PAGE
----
Choosing a Telescope
Selecting and buying the right telescope really boils down to your budget, what you plan on spending the most time viewing, how you view your objects (using your eyes or using a camera) and where you will be using your telescope most at. With that said, below are some guidelines. Also see 3 Main Types of Telescopes.
Telescope Rules of Thumb
- Biggest bang for your budget? Choose a Dobsonian.
- Interested mostly in viewing the moon and planets? Buy a refractor.
- Interested in viewing galaxies, nebula, and star clusters? Buy the biggest reflector you can afford - this will be a Truss Tube Dobsonian.
- Concerned about portability and weight but want a good all-around telescope? Buy a Cassegrain.
- Serious about astrophotography? Buy an apochromatic refractor or astrograph reflector.
- Want absolute quality and money is no object? Buy a observatory-class telescope.
Do's for Buying Telescopes
- As a first telescope, a 6" or 8" Dobsonian reflector offers great bang for the buck. On the refractor side, an 80mm on a stable mount is also an OK alternative first telescope.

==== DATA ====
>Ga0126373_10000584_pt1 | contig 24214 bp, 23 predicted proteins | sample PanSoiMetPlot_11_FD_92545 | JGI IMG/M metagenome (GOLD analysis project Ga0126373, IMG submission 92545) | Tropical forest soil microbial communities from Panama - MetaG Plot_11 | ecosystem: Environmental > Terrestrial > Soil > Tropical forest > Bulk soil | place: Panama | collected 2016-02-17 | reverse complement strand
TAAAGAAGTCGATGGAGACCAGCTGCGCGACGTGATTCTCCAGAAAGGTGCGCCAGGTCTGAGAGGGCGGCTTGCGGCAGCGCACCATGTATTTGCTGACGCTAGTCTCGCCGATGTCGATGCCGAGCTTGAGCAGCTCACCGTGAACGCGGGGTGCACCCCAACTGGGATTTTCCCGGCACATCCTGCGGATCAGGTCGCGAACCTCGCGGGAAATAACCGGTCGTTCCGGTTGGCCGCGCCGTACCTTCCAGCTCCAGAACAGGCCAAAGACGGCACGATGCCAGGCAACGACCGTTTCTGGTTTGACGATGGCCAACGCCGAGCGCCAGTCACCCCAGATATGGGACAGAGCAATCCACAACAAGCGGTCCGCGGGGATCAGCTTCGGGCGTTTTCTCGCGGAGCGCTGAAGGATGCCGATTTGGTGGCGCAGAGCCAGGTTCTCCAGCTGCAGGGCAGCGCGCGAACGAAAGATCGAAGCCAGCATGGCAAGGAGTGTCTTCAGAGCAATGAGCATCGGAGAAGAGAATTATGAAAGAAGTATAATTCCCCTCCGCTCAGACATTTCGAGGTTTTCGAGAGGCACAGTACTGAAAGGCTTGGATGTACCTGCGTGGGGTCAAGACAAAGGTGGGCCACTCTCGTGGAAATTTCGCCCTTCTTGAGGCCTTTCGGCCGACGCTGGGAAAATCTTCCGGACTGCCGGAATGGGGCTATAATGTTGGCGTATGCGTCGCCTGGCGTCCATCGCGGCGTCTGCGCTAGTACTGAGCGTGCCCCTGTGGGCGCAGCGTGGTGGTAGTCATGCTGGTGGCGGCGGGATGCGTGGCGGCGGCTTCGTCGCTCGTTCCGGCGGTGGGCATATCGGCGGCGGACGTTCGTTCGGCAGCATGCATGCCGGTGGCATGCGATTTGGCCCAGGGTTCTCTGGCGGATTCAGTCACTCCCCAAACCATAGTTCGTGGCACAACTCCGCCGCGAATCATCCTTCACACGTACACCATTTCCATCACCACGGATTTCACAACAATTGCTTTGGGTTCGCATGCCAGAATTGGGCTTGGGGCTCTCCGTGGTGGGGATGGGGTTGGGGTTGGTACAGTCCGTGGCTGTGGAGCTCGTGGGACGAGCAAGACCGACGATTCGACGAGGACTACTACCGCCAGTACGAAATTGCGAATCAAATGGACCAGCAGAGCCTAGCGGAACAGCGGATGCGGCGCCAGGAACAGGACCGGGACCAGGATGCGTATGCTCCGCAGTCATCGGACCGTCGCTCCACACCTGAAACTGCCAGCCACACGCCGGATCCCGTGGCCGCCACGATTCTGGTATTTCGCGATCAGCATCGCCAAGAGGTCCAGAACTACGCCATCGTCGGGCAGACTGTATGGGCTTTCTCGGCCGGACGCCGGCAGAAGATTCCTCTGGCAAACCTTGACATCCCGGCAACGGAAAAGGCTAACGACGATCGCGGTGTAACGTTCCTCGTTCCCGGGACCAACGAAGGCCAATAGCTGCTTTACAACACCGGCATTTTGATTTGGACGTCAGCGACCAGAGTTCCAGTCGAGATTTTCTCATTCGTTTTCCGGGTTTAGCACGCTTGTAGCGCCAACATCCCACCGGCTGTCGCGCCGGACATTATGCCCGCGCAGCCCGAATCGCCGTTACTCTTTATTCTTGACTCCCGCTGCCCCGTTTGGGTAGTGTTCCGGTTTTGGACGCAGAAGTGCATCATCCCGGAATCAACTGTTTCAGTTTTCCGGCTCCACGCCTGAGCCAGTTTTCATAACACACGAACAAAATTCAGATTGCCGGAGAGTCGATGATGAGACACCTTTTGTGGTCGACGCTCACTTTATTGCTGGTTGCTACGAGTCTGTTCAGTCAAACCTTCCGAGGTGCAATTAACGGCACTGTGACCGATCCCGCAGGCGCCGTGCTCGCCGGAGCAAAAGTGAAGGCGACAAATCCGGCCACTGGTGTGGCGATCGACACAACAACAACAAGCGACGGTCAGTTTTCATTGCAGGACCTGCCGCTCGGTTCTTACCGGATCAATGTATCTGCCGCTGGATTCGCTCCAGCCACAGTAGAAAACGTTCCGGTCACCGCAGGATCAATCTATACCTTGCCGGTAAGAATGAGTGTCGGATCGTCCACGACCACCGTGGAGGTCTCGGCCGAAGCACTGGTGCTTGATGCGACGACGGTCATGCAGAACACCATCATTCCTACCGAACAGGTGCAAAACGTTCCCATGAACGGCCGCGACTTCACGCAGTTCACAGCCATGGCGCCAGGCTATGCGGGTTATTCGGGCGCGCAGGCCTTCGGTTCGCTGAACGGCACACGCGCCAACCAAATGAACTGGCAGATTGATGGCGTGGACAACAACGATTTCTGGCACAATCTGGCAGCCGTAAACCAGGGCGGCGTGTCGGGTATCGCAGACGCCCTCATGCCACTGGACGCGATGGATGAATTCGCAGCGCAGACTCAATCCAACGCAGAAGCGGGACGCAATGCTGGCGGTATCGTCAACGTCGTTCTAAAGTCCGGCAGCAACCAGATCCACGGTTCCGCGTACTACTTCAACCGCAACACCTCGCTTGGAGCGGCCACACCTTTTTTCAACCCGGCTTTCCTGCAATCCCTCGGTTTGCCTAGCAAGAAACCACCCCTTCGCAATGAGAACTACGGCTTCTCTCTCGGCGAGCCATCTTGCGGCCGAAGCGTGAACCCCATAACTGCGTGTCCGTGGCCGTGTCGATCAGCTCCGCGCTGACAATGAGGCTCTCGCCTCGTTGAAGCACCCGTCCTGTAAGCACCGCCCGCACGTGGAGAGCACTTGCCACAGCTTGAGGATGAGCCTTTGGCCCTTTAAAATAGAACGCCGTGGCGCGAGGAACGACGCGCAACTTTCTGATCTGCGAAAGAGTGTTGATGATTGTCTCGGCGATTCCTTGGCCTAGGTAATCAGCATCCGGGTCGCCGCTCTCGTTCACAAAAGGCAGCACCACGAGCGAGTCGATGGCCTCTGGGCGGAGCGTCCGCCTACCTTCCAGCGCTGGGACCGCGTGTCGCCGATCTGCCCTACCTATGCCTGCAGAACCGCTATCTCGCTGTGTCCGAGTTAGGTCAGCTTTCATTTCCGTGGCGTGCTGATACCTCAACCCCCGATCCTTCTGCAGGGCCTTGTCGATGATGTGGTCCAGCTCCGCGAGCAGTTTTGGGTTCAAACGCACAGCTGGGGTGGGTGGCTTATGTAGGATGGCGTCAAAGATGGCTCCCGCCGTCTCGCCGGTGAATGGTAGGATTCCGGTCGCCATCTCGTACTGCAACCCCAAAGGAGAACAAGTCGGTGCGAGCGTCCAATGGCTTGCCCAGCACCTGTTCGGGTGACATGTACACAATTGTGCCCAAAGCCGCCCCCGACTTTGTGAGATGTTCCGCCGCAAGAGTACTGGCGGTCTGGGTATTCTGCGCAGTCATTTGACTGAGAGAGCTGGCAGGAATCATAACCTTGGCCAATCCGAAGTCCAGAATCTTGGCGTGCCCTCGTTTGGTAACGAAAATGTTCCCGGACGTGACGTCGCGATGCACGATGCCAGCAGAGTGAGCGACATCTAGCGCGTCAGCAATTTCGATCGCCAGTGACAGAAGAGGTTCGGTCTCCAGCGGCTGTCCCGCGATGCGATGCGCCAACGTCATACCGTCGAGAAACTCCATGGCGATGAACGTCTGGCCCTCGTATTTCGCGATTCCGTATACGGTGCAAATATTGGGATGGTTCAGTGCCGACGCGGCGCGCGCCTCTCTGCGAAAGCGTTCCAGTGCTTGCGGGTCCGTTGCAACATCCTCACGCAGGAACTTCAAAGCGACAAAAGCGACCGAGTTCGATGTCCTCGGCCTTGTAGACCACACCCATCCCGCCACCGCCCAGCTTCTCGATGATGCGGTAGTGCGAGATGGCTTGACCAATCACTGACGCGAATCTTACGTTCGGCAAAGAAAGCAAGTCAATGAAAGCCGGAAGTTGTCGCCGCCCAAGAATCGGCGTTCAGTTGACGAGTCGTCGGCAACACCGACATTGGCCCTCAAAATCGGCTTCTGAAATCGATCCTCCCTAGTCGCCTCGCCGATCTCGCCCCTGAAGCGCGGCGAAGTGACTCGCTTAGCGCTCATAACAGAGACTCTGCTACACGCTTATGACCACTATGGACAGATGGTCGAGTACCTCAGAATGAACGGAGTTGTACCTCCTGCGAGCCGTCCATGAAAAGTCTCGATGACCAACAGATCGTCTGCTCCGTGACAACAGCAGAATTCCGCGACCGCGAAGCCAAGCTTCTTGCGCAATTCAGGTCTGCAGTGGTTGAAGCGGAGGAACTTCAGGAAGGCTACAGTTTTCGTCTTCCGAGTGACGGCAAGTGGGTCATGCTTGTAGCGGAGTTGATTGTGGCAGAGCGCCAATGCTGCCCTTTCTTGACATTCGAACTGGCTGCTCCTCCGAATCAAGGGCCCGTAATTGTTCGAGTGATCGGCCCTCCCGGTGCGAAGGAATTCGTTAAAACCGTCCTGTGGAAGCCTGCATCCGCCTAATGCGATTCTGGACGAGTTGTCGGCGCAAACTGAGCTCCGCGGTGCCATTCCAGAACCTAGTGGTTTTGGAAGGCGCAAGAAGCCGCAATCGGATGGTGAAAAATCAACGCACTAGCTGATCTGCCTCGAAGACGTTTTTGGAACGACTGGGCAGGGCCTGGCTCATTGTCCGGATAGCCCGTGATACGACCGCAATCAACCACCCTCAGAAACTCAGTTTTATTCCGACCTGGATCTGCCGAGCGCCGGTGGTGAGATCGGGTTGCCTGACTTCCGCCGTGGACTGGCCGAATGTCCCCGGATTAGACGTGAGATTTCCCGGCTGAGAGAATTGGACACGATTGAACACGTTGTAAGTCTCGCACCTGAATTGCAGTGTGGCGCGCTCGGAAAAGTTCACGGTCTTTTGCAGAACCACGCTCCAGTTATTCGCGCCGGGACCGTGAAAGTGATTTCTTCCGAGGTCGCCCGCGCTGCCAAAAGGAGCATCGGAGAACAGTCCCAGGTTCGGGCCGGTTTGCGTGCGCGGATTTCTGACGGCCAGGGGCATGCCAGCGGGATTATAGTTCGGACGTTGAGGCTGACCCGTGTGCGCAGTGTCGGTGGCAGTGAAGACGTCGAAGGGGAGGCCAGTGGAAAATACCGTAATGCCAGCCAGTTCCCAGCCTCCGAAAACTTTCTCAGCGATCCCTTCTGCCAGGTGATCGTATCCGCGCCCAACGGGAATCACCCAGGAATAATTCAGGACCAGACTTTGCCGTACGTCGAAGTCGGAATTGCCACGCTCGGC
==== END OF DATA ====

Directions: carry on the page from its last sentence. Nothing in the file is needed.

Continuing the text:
- Plan on spending a minimum of $300 for a decent beginner's telescope.
- Get an oversized/overrated mount - telescope mounts MUST be sturdy.
- Stick with 1.25" size eyepieces at a minimum, stay away from 0.965" designs.
- Get a size and weight that you don't mind setting up or lugging around to remote sites.
- Select 2 (or 3) quality eyepieces and a Barlow lens. Lower-cost good-quality eyepieces are Plössl eyepieces. The Orion planetary filter kit is also a great deal.
- Get a guide scope.
Don'ts for Buying Telescopes
- Don't buy a telescope from a department store, nature-science store or toy store. These are totally unsuited for astronomy and will end up unused or in the trash.
- Don't buy any telescope that costs less than $300.
- Stay away from 0.965" size eyepieces - 1.25" eyepieces are a minimum.
- Avoid getting so large and heavy of a telescope that you don't want to use or transport it around.
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